Carey Baraka’s Blog: How To Be An African Intellectual

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I like to think of myself as being smart, as being an intellectual, as being an African intellectual.

The people around me like to think of me as being arrogant. An arrogant African. An arrogant African imbecile. Jealous people. Of course, their views are incorrect, as they are borne out of mere jealousy.

African Intellectual
picture credit – www.usfca.edu

In addition, since I am smart and their views are opposite to mine, I am right and they are wrong. Don’t argue. Just concur with me. I wasn’t always like this though. Smart, I mean. I have always been an arrogant imbecile though. Or that’s just what I like to tell myself.

In the next roughly 1000 words, I am going to teach you how to be an African intellectual. Or at least fool people into thinking that that you are.

Foremost, you need to alter your behavior to fit that of an African intellectual. African intellectuals (like me) behave differently from the ‘other people.’ The other people. The other Africans. For example, you have to develop a new way of conducting dialogue. For instance, you should use the words ‘conducting dialogue’ instead of the more rudimentary ‘talking.’

When someone asks you a basic yes or no question, never answer the question with a yes or a no. That is too basic for an African intellectual. Instead, say something boring and long-winded that has many words and probably means nothing. Example in a conversation:

Question: Was Adolf Hitler a bad man?

Simpleton answer: No. Sorry, sorry, I mean yes. Yes, he was a bad man. Yes.

African intellectual answer: The world isn’t split into black and white. Everyone has shades of dark and light in him.

Doesn’t mean anything. Boring. African intellectual-esque. Get it? Capisce? Thank you Sirius Black.

Secondly, your music taste has to resemble that of an African intellectual. You can’t go on listening to common age musicians like Bruno Mars, Little Wayne or Two Chains. No, your music taste must be intellectually driven. Armin van Buuren. Fela Kuti. Jermaine Cole. Mozart. Ray Charles. And a bunch of people who passed on before you were born. May they rest in peace.

In addition, African intellectuals don’t participate in common place discussions about music. While African simpletons may converse about BETs, Kanye West, Kanye West’s mother-in-law-who-was-formerly-a-father-in-law, or Nicki Minaj’s butt, African intellectuals don’t.

Rather, they advance long boring arguments on the fact that von Beethoven was black by virtue of his music having strong west African roots and being best friends with the black virtuoso violinist George Bridgetower with whom he composed his most ambitious violin sonata, the Kreutzer. (Thank you Google for making me seem smart.)

African intellectuals also don’t watch movies. Movies, they describe as cheap visual gimmicks designed to fool the layman’s eyes. They sneer at them as being no substitute for the written word.

By the way, the Jurassic World movie is awesome. No, forget I said that. I meant Michael Crichton’s Jurassic World Book. Interesting read. According to several people. Yeah, that’s right. African intellectuals prefer to read the hard print rather than watching a two hour summary of the same on a screen. They really don’t know what they are missing out on. People who watch movies, I mean.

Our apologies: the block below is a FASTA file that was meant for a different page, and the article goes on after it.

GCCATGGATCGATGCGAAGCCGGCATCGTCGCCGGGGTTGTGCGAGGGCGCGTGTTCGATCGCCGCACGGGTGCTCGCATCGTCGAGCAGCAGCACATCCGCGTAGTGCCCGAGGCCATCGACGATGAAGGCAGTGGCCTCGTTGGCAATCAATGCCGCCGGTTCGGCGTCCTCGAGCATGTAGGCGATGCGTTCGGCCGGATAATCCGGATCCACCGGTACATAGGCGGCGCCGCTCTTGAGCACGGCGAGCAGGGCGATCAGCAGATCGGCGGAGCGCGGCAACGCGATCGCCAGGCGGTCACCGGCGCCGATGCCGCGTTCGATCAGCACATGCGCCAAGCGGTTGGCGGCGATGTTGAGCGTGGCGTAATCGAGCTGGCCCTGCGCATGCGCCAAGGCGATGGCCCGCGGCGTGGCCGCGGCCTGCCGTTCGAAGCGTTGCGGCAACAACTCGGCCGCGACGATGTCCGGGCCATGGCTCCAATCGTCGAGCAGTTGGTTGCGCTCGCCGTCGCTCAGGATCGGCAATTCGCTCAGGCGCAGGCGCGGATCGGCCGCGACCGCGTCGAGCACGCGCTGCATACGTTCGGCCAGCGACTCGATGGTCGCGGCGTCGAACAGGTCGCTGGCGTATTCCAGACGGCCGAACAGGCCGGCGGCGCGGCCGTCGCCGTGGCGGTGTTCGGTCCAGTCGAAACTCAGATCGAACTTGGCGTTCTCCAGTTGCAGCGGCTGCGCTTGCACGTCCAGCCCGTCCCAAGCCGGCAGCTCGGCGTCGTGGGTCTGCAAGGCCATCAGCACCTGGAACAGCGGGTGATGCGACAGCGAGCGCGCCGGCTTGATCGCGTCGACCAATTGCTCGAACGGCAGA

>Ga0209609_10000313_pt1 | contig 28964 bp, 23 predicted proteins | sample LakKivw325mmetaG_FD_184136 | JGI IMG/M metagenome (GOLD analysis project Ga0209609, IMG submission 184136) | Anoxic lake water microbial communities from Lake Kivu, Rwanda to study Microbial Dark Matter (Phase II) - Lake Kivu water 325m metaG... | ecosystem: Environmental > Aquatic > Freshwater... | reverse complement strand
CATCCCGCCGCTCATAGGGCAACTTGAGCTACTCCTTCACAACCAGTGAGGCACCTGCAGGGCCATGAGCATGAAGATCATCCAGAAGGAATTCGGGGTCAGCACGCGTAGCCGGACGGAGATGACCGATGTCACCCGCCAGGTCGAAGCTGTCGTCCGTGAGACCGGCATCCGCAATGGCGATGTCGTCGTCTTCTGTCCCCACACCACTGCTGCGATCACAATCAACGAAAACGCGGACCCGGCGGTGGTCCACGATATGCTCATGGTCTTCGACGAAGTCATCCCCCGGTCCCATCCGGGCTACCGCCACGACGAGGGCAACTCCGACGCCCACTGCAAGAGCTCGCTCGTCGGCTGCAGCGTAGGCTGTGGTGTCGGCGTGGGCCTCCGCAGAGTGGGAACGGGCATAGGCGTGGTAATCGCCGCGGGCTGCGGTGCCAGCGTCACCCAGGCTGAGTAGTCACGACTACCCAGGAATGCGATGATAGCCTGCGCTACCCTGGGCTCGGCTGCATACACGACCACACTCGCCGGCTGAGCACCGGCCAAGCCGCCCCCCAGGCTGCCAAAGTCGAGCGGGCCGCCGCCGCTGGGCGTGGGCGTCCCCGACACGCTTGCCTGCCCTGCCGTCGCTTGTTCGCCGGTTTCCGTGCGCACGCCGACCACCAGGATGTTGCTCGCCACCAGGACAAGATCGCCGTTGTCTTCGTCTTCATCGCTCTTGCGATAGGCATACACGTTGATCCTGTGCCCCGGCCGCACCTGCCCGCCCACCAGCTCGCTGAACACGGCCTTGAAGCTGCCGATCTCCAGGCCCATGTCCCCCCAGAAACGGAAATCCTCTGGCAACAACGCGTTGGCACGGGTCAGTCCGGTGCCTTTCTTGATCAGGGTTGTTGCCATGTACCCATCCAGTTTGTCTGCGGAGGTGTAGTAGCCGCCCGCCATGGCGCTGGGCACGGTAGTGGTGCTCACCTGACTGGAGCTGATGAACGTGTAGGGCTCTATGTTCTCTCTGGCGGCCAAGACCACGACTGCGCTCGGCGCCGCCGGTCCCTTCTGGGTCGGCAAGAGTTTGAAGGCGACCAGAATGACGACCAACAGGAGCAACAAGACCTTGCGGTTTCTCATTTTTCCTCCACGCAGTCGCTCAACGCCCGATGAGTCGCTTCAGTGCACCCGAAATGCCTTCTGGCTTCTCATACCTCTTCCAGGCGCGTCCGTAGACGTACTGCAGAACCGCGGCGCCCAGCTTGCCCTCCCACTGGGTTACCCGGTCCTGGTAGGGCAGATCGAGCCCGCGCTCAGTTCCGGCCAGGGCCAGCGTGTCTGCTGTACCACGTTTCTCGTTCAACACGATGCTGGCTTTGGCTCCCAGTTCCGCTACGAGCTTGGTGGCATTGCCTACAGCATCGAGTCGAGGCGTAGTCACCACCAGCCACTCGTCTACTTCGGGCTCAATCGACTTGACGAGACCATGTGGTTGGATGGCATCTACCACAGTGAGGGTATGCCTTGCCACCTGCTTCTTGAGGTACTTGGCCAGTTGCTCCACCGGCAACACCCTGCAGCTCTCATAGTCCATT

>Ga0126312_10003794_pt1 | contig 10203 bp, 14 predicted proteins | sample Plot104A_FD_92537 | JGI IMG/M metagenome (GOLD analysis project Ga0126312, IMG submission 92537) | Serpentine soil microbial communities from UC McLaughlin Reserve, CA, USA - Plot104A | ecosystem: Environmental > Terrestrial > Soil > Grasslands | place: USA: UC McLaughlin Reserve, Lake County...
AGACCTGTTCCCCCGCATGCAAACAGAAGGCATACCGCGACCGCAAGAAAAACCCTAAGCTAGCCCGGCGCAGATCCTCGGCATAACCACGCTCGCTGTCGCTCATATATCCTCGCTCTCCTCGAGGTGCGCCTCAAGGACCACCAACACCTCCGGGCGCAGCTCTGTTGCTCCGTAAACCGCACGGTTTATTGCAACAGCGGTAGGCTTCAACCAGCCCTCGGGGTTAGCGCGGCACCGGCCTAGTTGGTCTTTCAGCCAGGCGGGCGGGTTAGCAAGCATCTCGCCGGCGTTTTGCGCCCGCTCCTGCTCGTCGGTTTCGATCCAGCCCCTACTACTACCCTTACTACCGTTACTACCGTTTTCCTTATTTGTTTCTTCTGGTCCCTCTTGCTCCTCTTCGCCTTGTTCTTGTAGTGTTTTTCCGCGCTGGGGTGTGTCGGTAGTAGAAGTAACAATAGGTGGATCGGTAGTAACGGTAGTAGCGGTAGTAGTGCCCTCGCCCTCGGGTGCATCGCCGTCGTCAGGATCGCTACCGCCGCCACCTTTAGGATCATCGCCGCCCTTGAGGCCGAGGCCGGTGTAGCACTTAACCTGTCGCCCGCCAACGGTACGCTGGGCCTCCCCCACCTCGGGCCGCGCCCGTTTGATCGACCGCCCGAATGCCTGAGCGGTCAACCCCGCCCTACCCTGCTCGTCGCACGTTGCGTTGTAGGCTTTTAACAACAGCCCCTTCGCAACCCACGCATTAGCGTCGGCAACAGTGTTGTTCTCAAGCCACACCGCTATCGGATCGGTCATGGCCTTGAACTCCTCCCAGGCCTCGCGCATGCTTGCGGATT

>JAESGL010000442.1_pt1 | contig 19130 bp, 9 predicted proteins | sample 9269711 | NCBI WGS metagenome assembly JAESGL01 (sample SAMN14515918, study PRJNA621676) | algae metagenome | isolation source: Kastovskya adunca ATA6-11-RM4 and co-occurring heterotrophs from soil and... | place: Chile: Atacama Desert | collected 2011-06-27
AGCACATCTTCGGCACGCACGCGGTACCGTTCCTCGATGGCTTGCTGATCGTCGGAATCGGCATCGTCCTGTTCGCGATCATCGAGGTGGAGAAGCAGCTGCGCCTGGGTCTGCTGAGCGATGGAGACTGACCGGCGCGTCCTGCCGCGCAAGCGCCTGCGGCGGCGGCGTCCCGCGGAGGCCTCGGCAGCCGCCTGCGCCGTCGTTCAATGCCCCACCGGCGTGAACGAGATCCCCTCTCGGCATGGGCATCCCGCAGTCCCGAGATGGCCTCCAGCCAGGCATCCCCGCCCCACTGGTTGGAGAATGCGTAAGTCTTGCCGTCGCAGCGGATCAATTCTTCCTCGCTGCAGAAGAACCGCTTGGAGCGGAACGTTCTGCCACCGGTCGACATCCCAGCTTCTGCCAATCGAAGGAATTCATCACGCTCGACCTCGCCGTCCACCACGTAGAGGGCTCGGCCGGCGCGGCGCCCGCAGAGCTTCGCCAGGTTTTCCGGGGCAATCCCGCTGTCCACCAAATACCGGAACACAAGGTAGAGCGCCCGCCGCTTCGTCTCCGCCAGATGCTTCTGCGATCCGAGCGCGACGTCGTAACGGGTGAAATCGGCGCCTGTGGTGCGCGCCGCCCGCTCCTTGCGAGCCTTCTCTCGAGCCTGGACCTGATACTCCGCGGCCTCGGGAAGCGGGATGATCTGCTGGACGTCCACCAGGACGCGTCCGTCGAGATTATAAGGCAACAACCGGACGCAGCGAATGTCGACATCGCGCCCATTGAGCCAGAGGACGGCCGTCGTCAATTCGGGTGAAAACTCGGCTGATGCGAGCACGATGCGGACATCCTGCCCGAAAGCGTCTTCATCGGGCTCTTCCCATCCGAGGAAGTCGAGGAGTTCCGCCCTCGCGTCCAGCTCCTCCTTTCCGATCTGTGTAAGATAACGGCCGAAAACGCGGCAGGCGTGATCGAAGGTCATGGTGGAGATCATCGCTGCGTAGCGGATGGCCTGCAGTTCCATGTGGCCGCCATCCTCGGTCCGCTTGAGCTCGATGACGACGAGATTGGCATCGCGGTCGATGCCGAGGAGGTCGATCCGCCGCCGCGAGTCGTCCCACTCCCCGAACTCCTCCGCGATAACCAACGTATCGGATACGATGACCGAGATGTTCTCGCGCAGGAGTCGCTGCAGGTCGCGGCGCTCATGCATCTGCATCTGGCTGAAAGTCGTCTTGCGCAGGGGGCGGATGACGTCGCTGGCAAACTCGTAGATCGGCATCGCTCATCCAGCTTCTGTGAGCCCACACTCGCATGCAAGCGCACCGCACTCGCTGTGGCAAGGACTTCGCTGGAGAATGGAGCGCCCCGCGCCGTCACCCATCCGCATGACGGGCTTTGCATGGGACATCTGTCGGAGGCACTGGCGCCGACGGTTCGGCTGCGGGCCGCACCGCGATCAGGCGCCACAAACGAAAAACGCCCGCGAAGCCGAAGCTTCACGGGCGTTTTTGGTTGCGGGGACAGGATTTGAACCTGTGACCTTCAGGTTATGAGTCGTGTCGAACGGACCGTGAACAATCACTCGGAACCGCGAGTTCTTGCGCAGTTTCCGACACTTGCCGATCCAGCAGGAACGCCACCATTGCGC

Sometimes when African intellectuals have nothing to say, they pause their discussion and throw in a saying by a famous African. A really wise African. A famous African. A son of our soil. Whatever that means. Trevor Noah said

“I was in the crowd when Rafiki held Simba over the edge of the cliff like an African Michael Jackson.”

African intellectuals are not on social media. They dismiss social media sites as rips in the social fabric of our world. (That sounded smart, didn’t it?).

Facebook is a time-wasting tool for jobless drunk louts with nothing better to do than try to keep up with the social progress of other people.

Instagram is a cheap gimmick designed for gawping at people with better looks and wishing to:
a) Be them.
b) be like them.
c) Be with them.

Or it’s just a way to stalk your Ex. I wouldn’t know. I’m an African intellectual after all.

Twitter on the other hand is an exception, it’s fool of people who are highly-intelligent, and who take bits of time of their busy schedules to aid in nation-building by commenting on politics, sports, who Dow Jones is and why he has an index. It’s fool of people. I hope you get it. Unless you are on Twitter yourself. A fool of a person.

Don’t date a writer by the way. They are cheap vindictive people who use words to attack people they don’t like. Aye Asena Imali?

Curious fact: Did you know that every third person in Africa is a witchdoctor? And we cure everything: From diseases to marital problems, to job promotions, to problems in bed. So if your bed starts creaking as you sleep, or the screws pop out with no reason whatsoever, call me. I know a guy.

It’s Friday evening as I write this, and I have to get ready for….Uh, church (sic) …so I’m gonna leave you with wise African saying. Something that will lift your spirits up. Something that will brighten up your time in church (sic). Something that will make Nelson Mandela proud. Because I care.

Juliani:

“Ndovu haiwezi hata ngumi ya mosquito.”

“An elephant cannot miss a punch from a mosquito.”

Crap, who am I kidding? it’s the lyrics of a song. In Swahili.

How to be a Smart African. By Carey Baraka.

Wasting your time since ten minutes ago.

© 2015 – 2017, Carey Baraka. All rights reserved.

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